Today we'll look at Seven Group Holdings Limited (ASX:SVW) and reflect on its potential as an investment. Specifically, we're going to calculate its Return On Capital Employed (ROCE), in the hopes of getting some insight into the business.
First, we'll go over how we calculate ROCE. Next, we'll compare it to others in its industry. Then we'll determine how its current liabilities are affecting its ROCE.
What is Return On Capital Employed (ROCE)?
ROCE is a metric for evaluating how much pre-tax income (in percentage terms) a company earns on the capital invested in its business. All else being equal, a better business will have a higher ROCE. In brief, it is a useful tool, but it is not without drawbacks. Author Edwin Whiting says to be careful when comparing the ROCE of different businesses, since 'No two businesses are exactly alike.'
So, How Do We Calculate ROCE?
The formula for calculating the return on capital employed is:
Return on Capital Employed = Earnings Before Interest and Tax (EBIT) ÷ (Total Assets - Current Liabilities)
Or for Seven Group Holdings:
0.098 = AU$534m ÷ (AU$6.2b - AU$713m) (Based on the trailing twelve months to December 2018.)
Therefore, Seven Group Holdings has an ROCE of 9.8%.
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Is Seven Group Holdings's ROCE Good?
When making comparisons between similar businesses, investors may find ROCE useful. It appears that Seven Group Holdings's ROCE is fairly close to the Trade Distributors industry average of 9.8%. Setting aside the industry comparison for now, Seven Group Holdings's ROCE is mediocre in absolute terms, considering the risk of investing in stocks versus the safety of a bank account. Readers may find more attractive investment prospects elsewhere.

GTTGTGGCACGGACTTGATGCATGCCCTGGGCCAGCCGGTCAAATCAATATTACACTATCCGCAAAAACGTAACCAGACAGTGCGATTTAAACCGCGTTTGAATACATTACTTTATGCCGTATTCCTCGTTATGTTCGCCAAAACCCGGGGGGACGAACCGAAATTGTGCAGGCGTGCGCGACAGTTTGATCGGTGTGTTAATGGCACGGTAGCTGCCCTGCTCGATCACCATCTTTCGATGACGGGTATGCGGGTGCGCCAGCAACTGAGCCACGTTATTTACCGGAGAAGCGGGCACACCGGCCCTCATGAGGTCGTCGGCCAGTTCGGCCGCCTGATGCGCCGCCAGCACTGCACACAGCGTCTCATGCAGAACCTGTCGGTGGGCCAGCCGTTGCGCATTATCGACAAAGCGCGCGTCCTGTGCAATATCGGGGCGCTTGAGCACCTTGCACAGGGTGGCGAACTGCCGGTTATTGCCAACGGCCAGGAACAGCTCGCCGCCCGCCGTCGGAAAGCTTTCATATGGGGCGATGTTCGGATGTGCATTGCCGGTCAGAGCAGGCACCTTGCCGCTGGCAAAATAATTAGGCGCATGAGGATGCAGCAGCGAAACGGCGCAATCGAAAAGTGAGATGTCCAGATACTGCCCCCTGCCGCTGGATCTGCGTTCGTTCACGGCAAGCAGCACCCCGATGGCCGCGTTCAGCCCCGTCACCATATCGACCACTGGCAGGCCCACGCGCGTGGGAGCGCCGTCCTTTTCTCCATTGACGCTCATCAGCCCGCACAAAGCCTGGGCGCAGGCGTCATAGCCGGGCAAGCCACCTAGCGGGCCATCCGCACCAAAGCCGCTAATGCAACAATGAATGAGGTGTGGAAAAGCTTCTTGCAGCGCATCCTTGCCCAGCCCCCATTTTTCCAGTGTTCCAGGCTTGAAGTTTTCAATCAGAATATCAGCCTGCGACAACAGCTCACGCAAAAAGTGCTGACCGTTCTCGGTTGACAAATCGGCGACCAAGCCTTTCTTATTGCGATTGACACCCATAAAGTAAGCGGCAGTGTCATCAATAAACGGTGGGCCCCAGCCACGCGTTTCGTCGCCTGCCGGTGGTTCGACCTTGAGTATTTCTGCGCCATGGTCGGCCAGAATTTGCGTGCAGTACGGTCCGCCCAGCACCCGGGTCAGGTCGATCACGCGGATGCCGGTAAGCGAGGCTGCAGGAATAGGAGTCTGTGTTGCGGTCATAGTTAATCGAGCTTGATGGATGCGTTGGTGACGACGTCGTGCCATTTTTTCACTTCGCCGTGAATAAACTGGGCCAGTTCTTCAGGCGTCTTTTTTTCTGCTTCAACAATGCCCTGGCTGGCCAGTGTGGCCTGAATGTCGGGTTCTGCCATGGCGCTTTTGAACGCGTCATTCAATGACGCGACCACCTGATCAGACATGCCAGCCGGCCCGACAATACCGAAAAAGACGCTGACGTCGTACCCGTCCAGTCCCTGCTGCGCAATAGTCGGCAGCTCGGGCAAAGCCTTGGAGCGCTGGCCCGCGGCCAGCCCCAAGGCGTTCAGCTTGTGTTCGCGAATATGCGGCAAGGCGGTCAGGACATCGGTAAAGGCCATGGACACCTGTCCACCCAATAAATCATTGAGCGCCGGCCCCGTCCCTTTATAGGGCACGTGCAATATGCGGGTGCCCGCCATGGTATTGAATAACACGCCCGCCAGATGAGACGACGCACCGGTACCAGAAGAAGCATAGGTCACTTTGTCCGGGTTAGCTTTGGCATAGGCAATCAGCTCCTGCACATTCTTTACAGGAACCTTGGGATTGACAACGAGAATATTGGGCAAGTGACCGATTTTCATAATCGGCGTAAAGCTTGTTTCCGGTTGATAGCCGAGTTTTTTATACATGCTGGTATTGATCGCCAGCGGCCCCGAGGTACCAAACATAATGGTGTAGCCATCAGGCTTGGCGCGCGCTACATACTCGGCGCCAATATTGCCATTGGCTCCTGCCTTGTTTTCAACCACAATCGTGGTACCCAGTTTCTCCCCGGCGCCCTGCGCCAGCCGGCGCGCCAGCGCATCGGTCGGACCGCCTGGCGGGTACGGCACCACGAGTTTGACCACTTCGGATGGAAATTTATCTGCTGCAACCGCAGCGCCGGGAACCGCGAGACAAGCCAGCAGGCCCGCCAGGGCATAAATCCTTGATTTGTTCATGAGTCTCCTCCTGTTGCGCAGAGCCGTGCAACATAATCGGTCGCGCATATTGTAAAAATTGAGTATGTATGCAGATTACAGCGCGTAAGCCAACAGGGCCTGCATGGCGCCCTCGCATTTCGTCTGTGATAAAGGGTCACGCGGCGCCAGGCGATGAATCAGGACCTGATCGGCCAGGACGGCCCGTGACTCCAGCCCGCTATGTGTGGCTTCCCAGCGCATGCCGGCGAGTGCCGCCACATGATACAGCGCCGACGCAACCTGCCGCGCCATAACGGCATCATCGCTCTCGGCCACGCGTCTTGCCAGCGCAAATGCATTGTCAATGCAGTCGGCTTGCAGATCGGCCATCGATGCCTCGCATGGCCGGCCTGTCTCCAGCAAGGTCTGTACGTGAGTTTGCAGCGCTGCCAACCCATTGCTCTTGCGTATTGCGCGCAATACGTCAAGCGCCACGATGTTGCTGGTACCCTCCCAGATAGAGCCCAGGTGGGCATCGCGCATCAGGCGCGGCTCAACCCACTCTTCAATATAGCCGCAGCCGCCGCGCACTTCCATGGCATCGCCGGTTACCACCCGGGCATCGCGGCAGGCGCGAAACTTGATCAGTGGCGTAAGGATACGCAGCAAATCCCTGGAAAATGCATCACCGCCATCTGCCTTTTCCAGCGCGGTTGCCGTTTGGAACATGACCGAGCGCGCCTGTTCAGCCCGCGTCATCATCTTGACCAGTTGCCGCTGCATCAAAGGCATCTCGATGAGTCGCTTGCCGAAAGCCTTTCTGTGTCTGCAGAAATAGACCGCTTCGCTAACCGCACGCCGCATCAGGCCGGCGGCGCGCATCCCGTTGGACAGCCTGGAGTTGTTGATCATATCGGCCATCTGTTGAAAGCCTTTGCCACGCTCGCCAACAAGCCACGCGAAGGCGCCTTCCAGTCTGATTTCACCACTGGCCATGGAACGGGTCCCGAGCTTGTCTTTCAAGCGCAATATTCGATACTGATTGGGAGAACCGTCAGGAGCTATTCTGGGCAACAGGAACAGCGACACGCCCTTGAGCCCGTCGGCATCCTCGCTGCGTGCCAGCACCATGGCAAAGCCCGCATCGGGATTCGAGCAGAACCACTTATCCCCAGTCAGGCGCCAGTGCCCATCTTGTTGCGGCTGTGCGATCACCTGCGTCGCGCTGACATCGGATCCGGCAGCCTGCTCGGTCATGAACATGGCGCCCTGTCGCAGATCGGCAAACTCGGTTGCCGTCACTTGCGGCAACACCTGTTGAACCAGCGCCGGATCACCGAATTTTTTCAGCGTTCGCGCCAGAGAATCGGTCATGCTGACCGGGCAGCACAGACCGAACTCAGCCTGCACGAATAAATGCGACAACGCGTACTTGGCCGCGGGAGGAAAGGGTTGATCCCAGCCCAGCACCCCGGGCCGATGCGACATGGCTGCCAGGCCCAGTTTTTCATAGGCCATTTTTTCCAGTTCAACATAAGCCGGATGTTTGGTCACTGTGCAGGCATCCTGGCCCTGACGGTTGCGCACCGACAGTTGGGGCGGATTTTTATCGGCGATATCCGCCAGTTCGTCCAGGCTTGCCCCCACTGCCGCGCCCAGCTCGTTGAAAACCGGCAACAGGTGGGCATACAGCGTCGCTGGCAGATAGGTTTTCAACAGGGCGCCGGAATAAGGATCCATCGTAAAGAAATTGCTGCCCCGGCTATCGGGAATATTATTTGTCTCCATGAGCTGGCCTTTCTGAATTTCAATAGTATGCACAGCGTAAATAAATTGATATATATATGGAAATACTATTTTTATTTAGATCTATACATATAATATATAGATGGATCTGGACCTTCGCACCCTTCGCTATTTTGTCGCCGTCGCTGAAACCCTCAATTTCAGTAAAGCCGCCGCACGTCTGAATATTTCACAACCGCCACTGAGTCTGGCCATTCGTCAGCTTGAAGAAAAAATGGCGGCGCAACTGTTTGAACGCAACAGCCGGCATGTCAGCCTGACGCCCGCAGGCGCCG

Seven Group Holdings reported an ROCE of 9.8% -- better than 3 years ago, when the company didn't make a profit. That implies the business has been improving.
When considering ROCE, bear in mind that it reflects the past and does not necessarily predict the future. Companies in cyclical industries can be difficult to understand using ROCE, as returns typically look high during boom times, and low during busts. ROCE is only a point-in-time measure. What happens in the future is pretty important for investors, so we have prepared a free report on analyst forecasts for Seven Group Holdings.
What Are Current Liabilities, And How Do They Affect Seven Group Holdings's ROCE?
Liabilities, such as supplier bills and bank overdrafts, are referred to as current liabilities if they need to be paid within 12 months. The ROCE equation subtracts current liabilities from capital employed, so a company with a lot of current liabilities appears to have less capital employed, and a higher ROCE than otherwise. To check the impact of this, we calculate if a company has high current liabilities relative to its total assets.
Seven Group Holdings has total liabilities of AU$713m and total assets of AU$6.2b. As a result, its current liabilities are equal to approximately 12% of its total assets. This very reasonable level of current liabilities would not boost the ROCE by much.
Our Take On Seven Group Holdings's ROCE
If Seven Group Holdings continues to earn an uninspiring ROCE, there may be better places to invest. But note: make sure you look for a great company, not just the first idea you come across. So take a peek at this free list of interesting companies with strong recent earnings growth (and a P/E ratio below 20).
If you are like me, then you will not want to miss this free list of growing companies that insiders are buying.
We aim to bring you long-term focused research analysis driven by fundamental data. Note that our analysis may not factor in the latest price-sensitive company announcements or qualitative material.
If you spot an error that warrants correction, please contact the editor at firstname.lastname@example.org. This article by Simply Wall St is general in nature. It does not constitute a recommendation to buy or sell any stock, and does not take account of your objectives, or your financial situation. Simply Wall St has no position in the stocks mentioned. Thank you for reading.